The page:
July 2, 2012



EPISODES:  Sunday 10:30PM on Showtime


WHERE WE WERE:  Sean and Beverly Lincoln (Stephen Mangan and Tamsin Greig) are a married pair of British television writers who’ve had a modest success with a low-key comedy about a middle-aged teacher at a boys’ private school.  US TV executive Merc Lapidus (John Pankow) tells them that he loves loves LOVES the show, and wants to bring it to the US (they subsequently learn that in fact he’d never even seen it).  With an equal mix of idealism and greed, Sean and Beverly agree to an American remake.  Through the tenderly brutal attentions of Lapidus and his cohort, initially icy (she warms up after some pot) and ambitious development exec Carol Rance (Kathleen Rose Perkins)–who’s having an affair with Lapidus even she knows is pathetic–the original British show is transformed out of all recognition, until it’s a dumb sitcom about a high school hockey coach, with Matt LeBlanc (played by Matt LeBlanc) in the lead.   Both Sean and Beverly are outraged, but Sean is also tempted by the LeBlanc lifestyle, not to mention va-va-voomish starlet Morning Randolph (Mircea Monroe), who’s been cast as the school librarian.  Beverly looks on with disdain verging on disgust–right up until the time she falls in bed with Matt LeBlanc.  Sean finds out, and wants nothing to do with his wife, his star or his show.  It’s at that point that the network announces that the pilot has tested through the roof, and “Pucks” has been picked up to series.

WHERE WE ARE:  4 months have passed, and “Pucks,” now in series production, is about to have its first airing.  Sean and Beverly are separated, because although Beverly, aghast at her own lapse, repeatedly begs for his forgiveness, Sean is unyielding.  Meanwhile, Lapidus’  charity-minded blind wife Jamie (Genevieve O’Reilly), previously presented as a virtual saint, gives LeBlanc a handjob in her husband’s crowded home screening room as the show’s premiere airs.  “Pucks” turns out to be a hit–or at least its debut is.  And Sean may be moving beyond merely being tempted by Morning.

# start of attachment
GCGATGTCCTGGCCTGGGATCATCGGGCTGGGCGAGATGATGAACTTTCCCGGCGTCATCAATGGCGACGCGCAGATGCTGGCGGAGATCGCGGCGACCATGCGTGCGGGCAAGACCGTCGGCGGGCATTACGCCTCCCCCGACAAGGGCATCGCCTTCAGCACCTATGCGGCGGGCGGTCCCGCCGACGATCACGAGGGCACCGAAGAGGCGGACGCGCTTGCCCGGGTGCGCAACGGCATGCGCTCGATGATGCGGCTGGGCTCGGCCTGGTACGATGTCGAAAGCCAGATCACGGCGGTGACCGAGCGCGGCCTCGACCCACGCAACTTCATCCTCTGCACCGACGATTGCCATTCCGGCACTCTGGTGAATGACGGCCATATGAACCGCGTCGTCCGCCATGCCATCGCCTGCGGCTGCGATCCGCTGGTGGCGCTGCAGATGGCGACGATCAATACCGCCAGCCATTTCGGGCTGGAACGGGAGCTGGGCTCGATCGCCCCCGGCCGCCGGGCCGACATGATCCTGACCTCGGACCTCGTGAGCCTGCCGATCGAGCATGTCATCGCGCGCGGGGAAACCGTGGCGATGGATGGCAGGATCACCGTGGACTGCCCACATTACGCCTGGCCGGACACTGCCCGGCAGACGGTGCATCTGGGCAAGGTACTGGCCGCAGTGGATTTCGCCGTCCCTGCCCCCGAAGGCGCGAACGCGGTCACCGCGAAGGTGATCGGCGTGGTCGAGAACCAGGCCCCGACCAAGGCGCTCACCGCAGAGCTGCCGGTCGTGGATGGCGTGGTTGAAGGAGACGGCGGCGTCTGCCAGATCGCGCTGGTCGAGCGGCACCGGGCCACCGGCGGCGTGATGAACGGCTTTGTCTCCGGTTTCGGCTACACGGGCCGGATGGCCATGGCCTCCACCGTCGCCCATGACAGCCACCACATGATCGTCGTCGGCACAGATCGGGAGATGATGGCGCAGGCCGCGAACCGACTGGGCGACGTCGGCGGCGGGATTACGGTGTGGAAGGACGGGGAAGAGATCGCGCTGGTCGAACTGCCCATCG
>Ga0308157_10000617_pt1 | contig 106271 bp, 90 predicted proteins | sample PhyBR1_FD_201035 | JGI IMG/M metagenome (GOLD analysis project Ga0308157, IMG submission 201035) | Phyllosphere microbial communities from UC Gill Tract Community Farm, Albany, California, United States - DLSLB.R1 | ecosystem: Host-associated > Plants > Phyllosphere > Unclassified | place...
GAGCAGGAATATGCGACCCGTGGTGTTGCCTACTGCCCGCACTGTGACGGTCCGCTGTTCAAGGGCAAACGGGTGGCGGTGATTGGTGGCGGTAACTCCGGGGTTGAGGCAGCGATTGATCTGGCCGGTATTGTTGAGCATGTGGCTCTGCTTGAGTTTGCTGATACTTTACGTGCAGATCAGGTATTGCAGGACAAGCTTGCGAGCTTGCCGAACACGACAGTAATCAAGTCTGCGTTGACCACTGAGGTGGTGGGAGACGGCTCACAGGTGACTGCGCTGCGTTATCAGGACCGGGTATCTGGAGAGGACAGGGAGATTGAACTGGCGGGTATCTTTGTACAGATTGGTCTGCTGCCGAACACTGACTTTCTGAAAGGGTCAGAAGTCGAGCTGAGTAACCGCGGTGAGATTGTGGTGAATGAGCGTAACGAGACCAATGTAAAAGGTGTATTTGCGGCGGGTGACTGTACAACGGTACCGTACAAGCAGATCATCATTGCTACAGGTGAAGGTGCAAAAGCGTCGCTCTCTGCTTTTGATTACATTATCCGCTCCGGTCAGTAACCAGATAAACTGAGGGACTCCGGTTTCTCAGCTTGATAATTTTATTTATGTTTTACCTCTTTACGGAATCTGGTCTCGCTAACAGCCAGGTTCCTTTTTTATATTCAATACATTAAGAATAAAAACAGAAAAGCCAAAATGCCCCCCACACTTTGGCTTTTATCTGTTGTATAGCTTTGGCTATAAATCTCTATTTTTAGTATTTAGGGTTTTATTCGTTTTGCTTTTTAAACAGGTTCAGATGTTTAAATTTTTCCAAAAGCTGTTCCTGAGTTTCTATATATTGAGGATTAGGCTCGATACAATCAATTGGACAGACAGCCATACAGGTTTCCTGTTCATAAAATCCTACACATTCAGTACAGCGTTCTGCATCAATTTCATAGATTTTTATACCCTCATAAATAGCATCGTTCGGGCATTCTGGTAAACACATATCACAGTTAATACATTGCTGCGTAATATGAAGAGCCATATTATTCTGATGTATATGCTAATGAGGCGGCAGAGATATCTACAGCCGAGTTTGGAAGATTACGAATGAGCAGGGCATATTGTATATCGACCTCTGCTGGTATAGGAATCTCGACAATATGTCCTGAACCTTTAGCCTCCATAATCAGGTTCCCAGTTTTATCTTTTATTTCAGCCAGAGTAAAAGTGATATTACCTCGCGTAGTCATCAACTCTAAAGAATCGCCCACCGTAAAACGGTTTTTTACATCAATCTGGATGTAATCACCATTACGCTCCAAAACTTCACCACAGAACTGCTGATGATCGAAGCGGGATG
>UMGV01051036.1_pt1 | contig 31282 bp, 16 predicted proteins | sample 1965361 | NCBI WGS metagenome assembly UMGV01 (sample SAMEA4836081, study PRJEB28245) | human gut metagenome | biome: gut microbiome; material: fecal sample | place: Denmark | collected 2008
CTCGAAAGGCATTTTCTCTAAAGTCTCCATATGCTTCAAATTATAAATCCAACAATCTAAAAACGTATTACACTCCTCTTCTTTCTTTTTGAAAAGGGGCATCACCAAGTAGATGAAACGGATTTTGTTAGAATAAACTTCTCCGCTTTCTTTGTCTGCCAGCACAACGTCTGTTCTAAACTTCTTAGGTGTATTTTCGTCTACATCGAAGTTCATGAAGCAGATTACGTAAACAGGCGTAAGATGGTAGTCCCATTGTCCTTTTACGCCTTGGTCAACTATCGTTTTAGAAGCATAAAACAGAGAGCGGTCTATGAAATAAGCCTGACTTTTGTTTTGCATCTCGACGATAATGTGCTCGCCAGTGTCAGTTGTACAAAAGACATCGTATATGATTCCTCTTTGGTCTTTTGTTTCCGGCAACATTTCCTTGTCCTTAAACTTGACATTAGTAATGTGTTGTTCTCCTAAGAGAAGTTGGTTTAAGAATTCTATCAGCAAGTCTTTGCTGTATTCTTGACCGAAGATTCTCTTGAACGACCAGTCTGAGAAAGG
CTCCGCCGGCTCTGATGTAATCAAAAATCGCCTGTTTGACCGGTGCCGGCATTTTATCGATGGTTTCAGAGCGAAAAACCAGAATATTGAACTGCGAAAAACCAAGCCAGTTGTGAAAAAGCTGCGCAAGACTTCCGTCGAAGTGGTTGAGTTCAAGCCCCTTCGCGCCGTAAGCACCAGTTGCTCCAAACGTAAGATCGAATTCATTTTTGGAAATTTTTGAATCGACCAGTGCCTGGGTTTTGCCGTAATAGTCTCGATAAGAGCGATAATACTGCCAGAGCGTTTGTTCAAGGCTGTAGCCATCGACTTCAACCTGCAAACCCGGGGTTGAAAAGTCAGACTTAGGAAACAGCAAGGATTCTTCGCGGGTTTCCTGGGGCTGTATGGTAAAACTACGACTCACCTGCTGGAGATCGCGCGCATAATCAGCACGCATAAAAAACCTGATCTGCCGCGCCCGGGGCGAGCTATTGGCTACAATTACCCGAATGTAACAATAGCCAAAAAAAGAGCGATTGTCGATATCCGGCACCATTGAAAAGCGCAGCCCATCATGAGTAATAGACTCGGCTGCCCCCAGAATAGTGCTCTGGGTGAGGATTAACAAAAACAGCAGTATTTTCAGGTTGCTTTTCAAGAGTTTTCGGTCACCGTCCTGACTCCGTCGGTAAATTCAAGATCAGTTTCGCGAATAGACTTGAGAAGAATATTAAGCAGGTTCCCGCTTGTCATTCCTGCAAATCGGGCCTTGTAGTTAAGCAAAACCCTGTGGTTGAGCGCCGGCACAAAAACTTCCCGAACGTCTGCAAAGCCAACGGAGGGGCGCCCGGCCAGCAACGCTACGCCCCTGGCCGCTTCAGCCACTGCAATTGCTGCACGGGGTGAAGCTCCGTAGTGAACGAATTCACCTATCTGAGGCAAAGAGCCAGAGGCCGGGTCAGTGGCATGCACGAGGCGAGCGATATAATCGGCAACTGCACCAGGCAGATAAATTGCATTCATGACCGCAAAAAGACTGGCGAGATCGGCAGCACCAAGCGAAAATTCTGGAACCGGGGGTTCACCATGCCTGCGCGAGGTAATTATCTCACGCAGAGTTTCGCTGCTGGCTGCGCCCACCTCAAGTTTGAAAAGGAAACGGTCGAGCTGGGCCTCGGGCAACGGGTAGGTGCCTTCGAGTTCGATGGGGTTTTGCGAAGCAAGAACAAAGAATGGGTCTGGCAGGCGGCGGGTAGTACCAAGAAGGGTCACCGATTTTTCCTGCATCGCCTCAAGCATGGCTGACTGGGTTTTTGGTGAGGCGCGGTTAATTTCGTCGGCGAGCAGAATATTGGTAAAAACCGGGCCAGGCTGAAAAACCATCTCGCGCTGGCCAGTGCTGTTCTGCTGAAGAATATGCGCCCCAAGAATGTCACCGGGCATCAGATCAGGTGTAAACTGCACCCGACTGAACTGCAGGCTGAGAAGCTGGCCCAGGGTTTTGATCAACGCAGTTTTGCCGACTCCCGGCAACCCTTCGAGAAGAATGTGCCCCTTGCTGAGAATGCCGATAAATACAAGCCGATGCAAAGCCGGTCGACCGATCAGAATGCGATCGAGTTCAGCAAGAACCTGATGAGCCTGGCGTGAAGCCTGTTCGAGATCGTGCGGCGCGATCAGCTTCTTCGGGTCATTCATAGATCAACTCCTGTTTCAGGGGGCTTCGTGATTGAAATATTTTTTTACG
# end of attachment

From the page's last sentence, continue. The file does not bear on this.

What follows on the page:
EPISODES got a moderate amount of acclaim in its first season (mostly for Matt LeBlanc playing the show’s twisted version of hmself), if not much of an audience.  Mostly it’s an exercise in condescending straw man comedy:  American TV executives are boorish imbeciles, stars are narcissistic jerks, audiences are morons, and only the British have any intelligence or taste.  (The show, incidentally, is written and created by the very American David Crane and Jeffrey Klarik, two extremely experienced US TV writers.  Klarik’s shows include Mad About You, and Crane co-created a little series called Friends.)  In the Season 2 premiere, written by Crane and Klarik and directed by Jim Field Smith, no nuance has been added.  The satire, isn’t particularly sharp or surprising (TV execs are idiots?  Really?  Hold the iPhone!), and it’s all toothless, since in the show’s jaded worldview, quality isn’t even a possibility or something worth fighting for on US television.

Episodes does better with some of the characters:  LeBlanc seems to get a big kick out of playing himself as a shrewd womanizer, and Morning is actually allowed to have some wit instead of being a mere bimbo.  Sean and Beverly get all the best lines, because they’re British and therefore witty, and Mangan and Greig play them well.  But there’s nothing particularly uproarious or satisfying about the show–in its own way, it’s as much a piece of hackery as Last Man Standing, it’s just devoted to a different hackneyed formula.

There’s nothing at all wrong with ridiculing television:  it’s a subgenre of the form that goes back at least to The Dick Van Dyke Show and The Mary Tyler Moore Show, and more recently 30 Rock has been doing it with a surreally cartoonish edge.  In fact, the form is so familiar that to work, it requires some kind of new spin or imagination.  Episodes, for all its contempt toward the medium, is itself no more than a competent sitcom.

About the Author

Mitch Salem
MITCH SALEM has worked on the business side of the entertainment industry for 20 years, as a senior business affairs executive and attorney for such companies as NBC, ABC, USA, Syfy, Bravo, and BermanBraun Productions, and before that, at the NY law firm of Weil, Gotshal & Manges. During all that, he has more or less constantly been going to the movies and watching TV, and writing about both since the 1980s. His film reviews also currently appear on and In addition, he is co-writer of an episode of the television series "Felicity."